13. The method as recited in claim 12, wherein said programming step comprises applying an electric field between said control gate and said drain to draw negative electrons upon a floating gate arranged therebetween.
14. The method as recited in claim 11, further comprising the steps of programming and erasing of said single transistor programmable read only memory cells prior to said applying step.
15. The method as recited in claim 14, wherein said programming step comprises applying negatively charged electrons upon a floating gate insulatively spaced between said control gate and said drain, and said erasing step comprises drawing negatively charged electrons from said floating gate exceeding those applied thereon, such that said electrons are drawn to said floating gate subsequent to said programming and erasing steps.
16. The method as recited in claim 14, wherein said negative voltage is less than turn on voltage of any single transistor programmable read only memory cell within said array of memory cells regardless of the number of previous programming and erasing steps.
17. A method for programming, erasing and reading a bit within an array of single transistor programmable read only memory cells, said method comprising the steps of:
providing a single transistor read only memory cell having a channel region arranged between a source and drain, and further having a floating gate insulatively spaced between said channel region and a control gate;
connecting a word line to said control gate and a bit line to said drain;
adding negative charge upon said floating gate by applying a first positive voltage to said control gate and a second positive voltage upon said drain;
removing negative charge from said floating gate by applying a ground voltage to said control gate and a third positive voltage upon said source;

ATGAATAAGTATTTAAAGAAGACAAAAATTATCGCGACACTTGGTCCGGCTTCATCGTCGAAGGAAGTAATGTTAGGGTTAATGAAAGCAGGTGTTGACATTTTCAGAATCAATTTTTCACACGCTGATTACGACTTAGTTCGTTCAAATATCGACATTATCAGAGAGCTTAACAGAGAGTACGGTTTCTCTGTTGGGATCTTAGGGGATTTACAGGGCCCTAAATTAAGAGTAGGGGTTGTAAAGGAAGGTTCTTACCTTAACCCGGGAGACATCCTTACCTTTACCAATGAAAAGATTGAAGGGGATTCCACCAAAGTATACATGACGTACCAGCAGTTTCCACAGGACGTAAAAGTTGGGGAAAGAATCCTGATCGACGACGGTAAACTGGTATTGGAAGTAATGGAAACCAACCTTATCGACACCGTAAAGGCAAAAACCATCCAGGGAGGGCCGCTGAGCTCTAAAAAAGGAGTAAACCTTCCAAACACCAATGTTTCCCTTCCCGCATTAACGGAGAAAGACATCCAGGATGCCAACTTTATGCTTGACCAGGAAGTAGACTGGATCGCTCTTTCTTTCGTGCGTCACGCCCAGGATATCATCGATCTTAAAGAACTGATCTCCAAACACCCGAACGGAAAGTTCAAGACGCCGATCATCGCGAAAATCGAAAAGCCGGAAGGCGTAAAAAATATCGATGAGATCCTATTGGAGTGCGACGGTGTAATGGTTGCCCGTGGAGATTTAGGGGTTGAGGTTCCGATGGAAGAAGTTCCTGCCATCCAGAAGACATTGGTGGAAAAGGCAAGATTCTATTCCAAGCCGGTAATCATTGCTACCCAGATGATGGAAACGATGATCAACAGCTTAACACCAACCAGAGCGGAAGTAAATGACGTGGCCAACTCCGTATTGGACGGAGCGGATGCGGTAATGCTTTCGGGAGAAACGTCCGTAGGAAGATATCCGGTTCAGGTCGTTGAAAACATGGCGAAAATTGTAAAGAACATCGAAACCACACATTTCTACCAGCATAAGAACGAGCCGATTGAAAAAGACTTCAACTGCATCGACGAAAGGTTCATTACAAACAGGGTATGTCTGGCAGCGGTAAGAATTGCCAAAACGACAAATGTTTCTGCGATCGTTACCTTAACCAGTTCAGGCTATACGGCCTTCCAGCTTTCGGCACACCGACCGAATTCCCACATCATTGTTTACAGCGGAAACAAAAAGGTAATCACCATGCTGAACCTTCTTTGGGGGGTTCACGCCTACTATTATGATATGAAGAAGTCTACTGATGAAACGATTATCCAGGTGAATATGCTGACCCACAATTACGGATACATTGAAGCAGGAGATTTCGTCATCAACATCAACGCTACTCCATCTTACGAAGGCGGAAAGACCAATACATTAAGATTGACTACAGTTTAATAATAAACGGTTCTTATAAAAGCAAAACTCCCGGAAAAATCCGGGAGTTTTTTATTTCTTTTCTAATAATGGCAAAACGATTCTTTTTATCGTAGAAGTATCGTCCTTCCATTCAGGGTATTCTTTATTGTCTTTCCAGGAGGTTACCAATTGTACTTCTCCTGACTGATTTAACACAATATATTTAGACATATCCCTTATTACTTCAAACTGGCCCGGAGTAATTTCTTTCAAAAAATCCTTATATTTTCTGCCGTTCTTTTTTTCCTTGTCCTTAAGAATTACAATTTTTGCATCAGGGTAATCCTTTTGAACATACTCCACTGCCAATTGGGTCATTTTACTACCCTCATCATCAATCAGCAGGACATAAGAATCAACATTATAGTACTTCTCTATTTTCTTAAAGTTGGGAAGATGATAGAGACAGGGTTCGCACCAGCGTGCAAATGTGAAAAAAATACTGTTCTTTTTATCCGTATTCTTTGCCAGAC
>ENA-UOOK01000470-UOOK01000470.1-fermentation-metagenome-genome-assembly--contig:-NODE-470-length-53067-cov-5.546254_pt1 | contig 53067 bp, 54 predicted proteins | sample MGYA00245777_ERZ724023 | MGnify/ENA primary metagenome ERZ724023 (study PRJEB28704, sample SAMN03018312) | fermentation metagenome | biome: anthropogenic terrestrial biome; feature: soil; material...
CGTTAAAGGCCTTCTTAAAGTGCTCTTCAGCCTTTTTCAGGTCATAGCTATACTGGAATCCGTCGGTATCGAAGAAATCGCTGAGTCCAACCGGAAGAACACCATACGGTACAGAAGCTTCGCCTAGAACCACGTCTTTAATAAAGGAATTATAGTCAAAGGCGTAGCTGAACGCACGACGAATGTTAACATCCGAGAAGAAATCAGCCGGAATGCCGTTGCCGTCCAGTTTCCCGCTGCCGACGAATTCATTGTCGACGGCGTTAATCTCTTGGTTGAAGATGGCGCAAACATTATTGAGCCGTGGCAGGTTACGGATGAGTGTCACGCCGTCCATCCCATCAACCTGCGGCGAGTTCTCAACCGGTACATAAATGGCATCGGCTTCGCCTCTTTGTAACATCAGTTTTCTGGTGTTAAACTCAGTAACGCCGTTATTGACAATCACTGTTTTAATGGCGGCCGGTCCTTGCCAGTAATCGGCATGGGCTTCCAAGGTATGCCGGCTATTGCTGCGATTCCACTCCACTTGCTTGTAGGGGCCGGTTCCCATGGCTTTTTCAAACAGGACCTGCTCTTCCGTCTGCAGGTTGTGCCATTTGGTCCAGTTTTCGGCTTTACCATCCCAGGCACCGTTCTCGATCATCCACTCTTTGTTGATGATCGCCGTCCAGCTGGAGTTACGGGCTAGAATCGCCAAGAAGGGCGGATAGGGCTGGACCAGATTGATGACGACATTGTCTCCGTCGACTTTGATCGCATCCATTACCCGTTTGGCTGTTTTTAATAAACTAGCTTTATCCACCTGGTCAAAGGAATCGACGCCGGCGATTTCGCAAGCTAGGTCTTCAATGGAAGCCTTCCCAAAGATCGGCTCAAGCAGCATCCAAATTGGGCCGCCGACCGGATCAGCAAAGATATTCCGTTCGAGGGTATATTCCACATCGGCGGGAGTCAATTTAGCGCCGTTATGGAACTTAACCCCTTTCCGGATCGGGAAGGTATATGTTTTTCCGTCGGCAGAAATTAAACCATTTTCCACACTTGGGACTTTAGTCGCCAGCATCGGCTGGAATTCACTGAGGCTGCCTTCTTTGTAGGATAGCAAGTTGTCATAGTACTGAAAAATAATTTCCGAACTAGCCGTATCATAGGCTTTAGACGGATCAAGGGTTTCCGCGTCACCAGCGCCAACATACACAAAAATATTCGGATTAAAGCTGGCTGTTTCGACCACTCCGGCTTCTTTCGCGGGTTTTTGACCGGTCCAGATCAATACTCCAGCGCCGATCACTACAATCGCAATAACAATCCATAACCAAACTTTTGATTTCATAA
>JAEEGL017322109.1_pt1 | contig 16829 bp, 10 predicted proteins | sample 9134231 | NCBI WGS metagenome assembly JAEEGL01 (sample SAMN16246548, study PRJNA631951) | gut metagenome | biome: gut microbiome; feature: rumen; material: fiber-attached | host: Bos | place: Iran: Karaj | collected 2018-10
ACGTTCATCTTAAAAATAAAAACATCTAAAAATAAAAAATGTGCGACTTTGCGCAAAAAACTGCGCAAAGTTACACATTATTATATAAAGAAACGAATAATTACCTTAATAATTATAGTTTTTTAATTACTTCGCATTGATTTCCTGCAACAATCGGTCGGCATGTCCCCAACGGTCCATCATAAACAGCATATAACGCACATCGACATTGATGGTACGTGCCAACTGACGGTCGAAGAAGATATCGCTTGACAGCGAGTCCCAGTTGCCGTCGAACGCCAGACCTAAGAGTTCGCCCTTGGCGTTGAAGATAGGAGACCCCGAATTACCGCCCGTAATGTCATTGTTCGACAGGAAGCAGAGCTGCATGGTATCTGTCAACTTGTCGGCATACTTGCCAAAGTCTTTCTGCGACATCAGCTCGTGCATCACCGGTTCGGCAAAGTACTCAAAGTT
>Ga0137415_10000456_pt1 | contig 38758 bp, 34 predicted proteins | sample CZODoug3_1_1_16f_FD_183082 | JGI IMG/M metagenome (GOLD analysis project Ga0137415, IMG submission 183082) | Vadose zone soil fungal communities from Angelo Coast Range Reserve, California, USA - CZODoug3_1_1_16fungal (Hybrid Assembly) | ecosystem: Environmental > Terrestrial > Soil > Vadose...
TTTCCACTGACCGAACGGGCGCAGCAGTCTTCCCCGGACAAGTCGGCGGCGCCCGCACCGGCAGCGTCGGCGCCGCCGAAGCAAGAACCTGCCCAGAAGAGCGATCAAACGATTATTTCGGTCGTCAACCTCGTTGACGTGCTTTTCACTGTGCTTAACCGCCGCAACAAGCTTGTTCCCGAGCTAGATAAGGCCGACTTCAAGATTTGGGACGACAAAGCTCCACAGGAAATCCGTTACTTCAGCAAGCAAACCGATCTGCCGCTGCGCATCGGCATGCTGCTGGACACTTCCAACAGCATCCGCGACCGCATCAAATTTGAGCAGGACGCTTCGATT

programming negative charge upon said floating gate by applying a ground voltage to said control gate and a first negative voltage upon said source;
repeating said programming and erasing steps over time to cause a net positive charge upon said floating gate; and
ensuring said single transistor is inactive during reading of bit line voltage of said respective drain by applying a negative voltage to the respective said control gate, whereby said negative voltage is of a negative voltage magnitude never to invert the channel region insulatively spaced beneath said net positively charged said floating gate.
18. The method as recited in claim 17, wherein said removing step comprises applying a first negative voltage to said control gate and a third positive voltage upon said drain.
19. The method as recited in claim 17, wherein said single transistor programmable memory cell comprises an EEPROM cell.
20. The method as recited in claim 17, wherein said single transistor programmable memory cell comprises an EPROM cell.
21. The method as recited in claim 17, wherein said single transistor programmable memory cell comprises a flash EPROM cell.
22. The method as recited in claim 17, wherein said word line is connected to a row decode unit.
23. The method as recited in claim 17, wherein said bit line is connected to a column decode unit.
1. Field of the Invention
This invention relates to integrated circuits and more particularly to an improved method for reading a non-volatile memory array having over-erased memory cells within the array.
1. Description of the Relevant Art